The Real Stakes for This Week’s Fed Decision on Interest Rates
The case against the Federal Reserve raising short-term interest rates at the end of the Federal Open Market Committee meetings Thursday is so clearly strong that is should carry the day. The point of raising rates is to rein in an overheating economy that is threatening to push inflation outside the Fed’s comfort zone. But inflation has been running below the Fed’s target for years—and its recent moves have been down, not up.
This subdued price inflation is not a puzzle; it’s the outcome of a labor market that remains so slack that nominal wage growth is running about half as fast as a healthy recovery would be churning out. And this slack is pretty easy to see so long as one is willing to look past the (welcome) progress in reducing the headline unemployment rate. The employment-to-population ratio of prime-age adults (25 to 54 years old) has recovered less than half of its decline during the Great Recession. Worse, progress in boosting this measure has stalled for all of 2015.
Nominal wage growth has been far below target in the recovery: Year-over-year change in private-sector nominal average hourly earnings, 2007-2016
|All nonfarm employees||Production/nonsupervisory workers|
*Nominal wage growth consistent with the Federal Reserve Board's 2 percent inflation target, 1.5 percent productivity growth, and a stable labor share of income.
Source: EPI analysis of Bureau of Labor Statistics Current Employment Statistics public data series
Many have asked: Would a 0.25 percent increase really do all that much harm? This is the wrong question. The literal, narrow-minded answer is: No, it wouldn’t do much harm. But the data above show that the Fed should not be tightening at all. A 0.25 percent increase is a small move in the wrong direction—but it’s still the wrong way to go.
More important is the bigger picture behind the decision of whether to raise rates. A rate increase in September is a clear signal that the Fed believes the U.S. economy is getting close to its binding floor on unemployment. In this view, attempting to push down the unemployment rate further by boosting aggregate demand (the goal of low-interest-rate policy) will result only in workers demanding wage increases that the economy isn’t productive enough to deliver. This, in turn, will lead to an upward wage-price spiral. Foregoing a rate increase, on the other hand, signals that the Fed is willing to continue boosting demand with low interest rates and to probe how low unemployment can get before sparking actual (not just hypothetical) increases in inflation. This would essentially follow the model of the late 1990s, when the Fed allowed a strong recovery to run its course, refusing to slow growth just because unemployment fell so long as inflation remained tame.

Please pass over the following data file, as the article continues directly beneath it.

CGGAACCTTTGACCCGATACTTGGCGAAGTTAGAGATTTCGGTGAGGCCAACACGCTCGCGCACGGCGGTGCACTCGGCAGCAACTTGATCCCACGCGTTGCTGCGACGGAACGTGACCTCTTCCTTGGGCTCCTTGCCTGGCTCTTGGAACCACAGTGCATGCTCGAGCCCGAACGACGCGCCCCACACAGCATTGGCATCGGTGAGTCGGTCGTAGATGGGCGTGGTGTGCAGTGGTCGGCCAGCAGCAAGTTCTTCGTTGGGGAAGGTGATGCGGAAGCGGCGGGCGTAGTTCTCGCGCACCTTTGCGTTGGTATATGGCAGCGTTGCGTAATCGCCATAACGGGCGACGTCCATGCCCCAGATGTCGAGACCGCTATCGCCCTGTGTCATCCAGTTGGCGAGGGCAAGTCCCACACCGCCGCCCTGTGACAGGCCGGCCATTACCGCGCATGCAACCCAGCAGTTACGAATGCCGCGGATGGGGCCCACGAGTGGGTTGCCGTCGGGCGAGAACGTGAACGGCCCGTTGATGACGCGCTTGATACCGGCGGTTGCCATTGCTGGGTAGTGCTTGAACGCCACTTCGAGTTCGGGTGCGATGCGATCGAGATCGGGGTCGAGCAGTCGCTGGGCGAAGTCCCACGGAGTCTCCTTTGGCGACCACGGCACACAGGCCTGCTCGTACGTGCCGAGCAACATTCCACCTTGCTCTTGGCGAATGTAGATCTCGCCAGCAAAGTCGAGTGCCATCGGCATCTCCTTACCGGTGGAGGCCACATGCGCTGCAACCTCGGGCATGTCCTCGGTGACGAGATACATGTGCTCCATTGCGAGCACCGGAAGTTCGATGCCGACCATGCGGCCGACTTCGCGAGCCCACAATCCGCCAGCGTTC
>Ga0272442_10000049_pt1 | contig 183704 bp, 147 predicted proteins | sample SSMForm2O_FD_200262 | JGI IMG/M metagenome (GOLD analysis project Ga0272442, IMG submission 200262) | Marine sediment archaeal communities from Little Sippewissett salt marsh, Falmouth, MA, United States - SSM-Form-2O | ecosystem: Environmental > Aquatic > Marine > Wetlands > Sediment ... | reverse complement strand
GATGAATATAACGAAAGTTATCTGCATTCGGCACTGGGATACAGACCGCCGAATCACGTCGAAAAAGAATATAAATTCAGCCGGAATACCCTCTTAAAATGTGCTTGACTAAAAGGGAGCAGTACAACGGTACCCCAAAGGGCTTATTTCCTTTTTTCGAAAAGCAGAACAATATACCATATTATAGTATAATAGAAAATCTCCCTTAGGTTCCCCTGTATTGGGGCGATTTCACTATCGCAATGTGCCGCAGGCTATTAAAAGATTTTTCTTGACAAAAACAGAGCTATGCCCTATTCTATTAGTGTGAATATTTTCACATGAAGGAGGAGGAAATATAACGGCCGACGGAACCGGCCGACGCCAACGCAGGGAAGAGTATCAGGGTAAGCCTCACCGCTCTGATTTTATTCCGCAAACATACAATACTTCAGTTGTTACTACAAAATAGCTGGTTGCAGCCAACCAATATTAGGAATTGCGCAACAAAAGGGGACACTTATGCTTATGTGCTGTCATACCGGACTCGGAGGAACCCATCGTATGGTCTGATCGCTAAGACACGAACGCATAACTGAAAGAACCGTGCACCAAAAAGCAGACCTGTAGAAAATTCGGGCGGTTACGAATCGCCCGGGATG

These two paths could lead to very different economic outcomes in 12 to 18 months. If the Fed pulls back demand in the short run this could leave unemployment significantly higher 12 to 18 months from now than if it had continued to let unemployment fall until an acceleration of inflation actually appears in the data.
The path that involves higher unemployment 12 to 18 months from now is one where wage growth for the vast majority of American workers is highly unlikely to have bucked a three-decade trend of lagging far behind economy-wide productivity growth. That path that allows the lower limits of unemployment to be plumbed, on the other hand, could replicate another key development of the late 1990s: strong across-the-board wage growth for American workers.
All in all, this week’s Fed decision is not just a referendum on what a 0.25 percent increase in short-term rates would do to the economy in the next month or two. It’s a referendum on how important it is for the Fed to test the limits of low unemployment, and not pull back just because models or theory or some need to show vaguely defined “independence” suggests doing so. The stakes are high over the Fed’s willingness to test the limits of genuine full employment.
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